They were all turned down too. The Committee turned to the Perak State Anthem. On 5 August 1957, it was selected on account of the "traditional flavour" of its melody. New lyrics for the national anthem were written jointly by the Panel of Judges— with the Tunku himself playing the leading role. At the time this melody was, while still the State Anthem of Perak, Allah Lanjutkan Usia Sultan; the song had been popular on the island of Mahé in the Seychelles, where the Sultan of Perak had been living in exile. Some rumours claimed that he heard it at a public band concert on the island, a song to a popular French melody claimed to have been composed by the lyricist Pierre-Jean de Béranger, born and died in Paris, but there is no evidence for this since he was a lyricist who use tunes by other for his song and the title is not listed in the four published volumes of his songs or the volume of tune he used for his songs. It is claimed that when Sultan Idris Murshidul’adzam Shah, the Ruler of the State of Perak from 1887 to 1916, represented the Malay Rulers of the Federated Malay States at the Coronation of King Edward VII in 1901, his protocol officer was asked what his state anthem was.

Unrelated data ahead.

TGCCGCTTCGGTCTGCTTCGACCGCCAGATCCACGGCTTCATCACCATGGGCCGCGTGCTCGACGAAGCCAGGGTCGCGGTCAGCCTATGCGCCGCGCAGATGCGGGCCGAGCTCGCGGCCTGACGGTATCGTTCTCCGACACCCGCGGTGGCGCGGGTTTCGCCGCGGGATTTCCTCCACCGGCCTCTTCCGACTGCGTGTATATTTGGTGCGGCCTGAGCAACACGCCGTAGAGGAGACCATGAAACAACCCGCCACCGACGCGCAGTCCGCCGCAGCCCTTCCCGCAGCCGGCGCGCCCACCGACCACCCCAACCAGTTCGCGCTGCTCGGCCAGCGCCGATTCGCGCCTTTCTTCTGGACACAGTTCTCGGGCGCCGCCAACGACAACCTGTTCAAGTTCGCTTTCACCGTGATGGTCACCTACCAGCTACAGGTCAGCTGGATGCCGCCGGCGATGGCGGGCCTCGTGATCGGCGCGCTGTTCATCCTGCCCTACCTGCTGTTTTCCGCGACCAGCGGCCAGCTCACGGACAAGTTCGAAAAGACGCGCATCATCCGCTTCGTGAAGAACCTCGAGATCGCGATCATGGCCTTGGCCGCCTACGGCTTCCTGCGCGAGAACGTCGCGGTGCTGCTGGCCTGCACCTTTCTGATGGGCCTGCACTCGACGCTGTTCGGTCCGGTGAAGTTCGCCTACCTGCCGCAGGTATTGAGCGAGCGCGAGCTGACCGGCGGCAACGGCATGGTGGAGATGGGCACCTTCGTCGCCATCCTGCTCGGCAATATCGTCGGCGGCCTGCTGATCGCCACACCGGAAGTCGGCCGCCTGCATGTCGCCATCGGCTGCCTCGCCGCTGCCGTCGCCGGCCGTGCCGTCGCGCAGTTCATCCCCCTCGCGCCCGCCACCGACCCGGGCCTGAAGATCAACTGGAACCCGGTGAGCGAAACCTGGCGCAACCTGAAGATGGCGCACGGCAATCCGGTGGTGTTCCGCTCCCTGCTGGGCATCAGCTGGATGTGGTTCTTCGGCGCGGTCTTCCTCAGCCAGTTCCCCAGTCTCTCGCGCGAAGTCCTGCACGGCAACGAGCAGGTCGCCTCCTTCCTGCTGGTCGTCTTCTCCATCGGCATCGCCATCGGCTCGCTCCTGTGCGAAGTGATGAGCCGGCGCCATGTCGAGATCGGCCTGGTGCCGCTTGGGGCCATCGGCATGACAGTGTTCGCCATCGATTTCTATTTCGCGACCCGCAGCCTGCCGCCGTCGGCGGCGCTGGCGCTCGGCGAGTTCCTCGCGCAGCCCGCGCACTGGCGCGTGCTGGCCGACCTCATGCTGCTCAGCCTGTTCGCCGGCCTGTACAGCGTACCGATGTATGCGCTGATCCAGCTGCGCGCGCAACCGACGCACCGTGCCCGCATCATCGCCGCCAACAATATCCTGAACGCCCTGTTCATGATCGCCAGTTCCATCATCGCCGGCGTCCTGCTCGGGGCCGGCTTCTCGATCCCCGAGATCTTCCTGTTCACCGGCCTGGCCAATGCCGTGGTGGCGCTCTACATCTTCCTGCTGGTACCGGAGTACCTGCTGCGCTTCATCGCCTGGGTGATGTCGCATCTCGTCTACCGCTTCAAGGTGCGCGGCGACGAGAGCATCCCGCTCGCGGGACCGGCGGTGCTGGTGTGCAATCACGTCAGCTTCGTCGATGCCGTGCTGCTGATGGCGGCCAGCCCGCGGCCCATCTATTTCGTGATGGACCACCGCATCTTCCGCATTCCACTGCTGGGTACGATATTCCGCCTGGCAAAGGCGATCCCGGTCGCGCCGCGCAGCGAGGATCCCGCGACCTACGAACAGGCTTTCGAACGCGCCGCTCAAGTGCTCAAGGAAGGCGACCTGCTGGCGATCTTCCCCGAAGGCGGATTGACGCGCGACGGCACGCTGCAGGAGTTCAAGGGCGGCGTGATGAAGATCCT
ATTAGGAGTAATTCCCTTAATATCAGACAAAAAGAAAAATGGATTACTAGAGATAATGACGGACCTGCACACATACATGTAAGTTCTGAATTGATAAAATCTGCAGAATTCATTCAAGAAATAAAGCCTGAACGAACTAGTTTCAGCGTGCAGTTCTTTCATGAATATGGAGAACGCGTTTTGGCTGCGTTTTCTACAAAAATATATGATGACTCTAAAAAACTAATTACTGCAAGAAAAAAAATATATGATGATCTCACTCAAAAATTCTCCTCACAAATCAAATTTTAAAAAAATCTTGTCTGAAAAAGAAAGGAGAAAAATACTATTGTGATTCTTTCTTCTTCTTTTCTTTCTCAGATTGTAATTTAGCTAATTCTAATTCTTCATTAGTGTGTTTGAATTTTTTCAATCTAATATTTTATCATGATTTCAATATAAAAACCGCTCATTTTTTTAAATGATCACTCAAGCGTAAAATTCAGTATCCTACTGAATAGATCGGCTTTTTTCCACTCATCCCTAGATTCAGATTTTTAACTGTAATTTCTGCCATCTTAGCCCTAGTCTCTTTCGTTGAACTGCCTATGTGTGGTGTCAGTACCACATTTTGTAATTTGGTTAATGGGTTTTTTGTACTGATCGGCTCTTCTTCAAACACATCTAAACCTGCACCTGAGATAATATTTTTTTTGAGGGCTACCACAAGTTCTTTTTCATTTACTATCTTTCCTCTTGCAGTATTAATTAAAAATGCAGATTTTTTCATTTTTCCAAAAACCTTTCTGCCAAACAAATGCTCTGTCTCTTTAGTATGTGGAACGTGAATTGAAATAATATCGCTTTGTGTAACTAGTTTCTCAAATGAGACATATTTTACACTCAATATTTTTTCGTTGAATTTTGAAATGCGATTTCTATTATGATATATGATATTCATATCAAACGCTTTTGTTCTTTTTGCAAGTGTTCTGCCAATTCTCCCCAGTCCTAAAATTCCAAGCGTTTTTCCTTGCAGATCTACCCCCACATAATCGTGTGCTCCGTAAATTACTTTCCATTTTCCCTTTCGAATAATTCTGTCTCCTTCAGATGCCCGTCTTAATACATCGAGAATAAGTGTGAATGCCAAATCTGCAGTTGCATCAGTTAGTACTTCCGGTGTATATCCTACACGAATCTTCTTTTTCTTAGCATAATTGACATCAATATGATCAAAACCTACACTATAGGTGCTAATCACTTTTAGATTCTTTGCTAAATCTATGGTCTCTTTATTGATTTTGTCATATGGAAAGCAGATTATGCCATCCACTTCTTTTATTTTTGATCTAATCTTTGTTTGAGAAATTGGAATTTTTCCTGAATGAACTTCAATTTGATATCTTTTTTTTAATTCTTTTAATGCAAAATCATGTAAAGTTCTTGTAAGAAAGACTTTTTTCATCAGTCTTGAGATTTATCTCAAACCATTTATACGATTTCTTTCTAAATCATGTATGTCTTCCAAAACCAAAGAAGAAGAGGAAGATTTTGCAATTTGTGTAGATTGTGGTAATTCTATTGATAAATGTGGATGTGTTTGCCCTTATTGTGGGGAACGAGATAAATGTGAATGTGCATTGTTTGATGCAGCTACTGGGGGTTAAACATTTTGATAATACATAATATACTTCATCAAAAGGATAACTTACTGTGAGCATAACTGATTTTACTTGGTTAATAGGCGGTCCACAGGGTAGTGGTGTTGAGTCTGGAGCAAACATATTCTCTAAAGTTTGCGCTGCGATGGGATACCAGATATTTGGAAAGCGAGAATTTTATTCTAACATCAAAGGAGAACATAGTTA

Realising that his state did not in fact possess an anthem, he, in order not to appear backward in front of his hosts, proceeded to hum the aforementioned tune. The song was introduced into an Indonesian Bangsawan, performing in Singapore around 1940. In no time at all, the melody became popular and was given the name "Terang Bulan". Aside from its dignity and prestige as the Perak State Anthem, the song became a Malayan "evergreen", playing at parties, in cabarets and sung by everybody in the 1920s and 1930s; the anthem was given a new quick march beat in 1992. Some Malaysians have gone as far as to say that the altered tempo resembled circus music, was the subject of much derision. In July 2003, it was reported in the Malaysian press that the anthem would be rearranged for the second time after that and the title and lyric would be changed from Negaraku to Malaysiaku. There was a public outcry of dismay and the change of name was scrapped, but the anthem was re-arranged and returned to the pre-1992 pace by composer Wah Idris.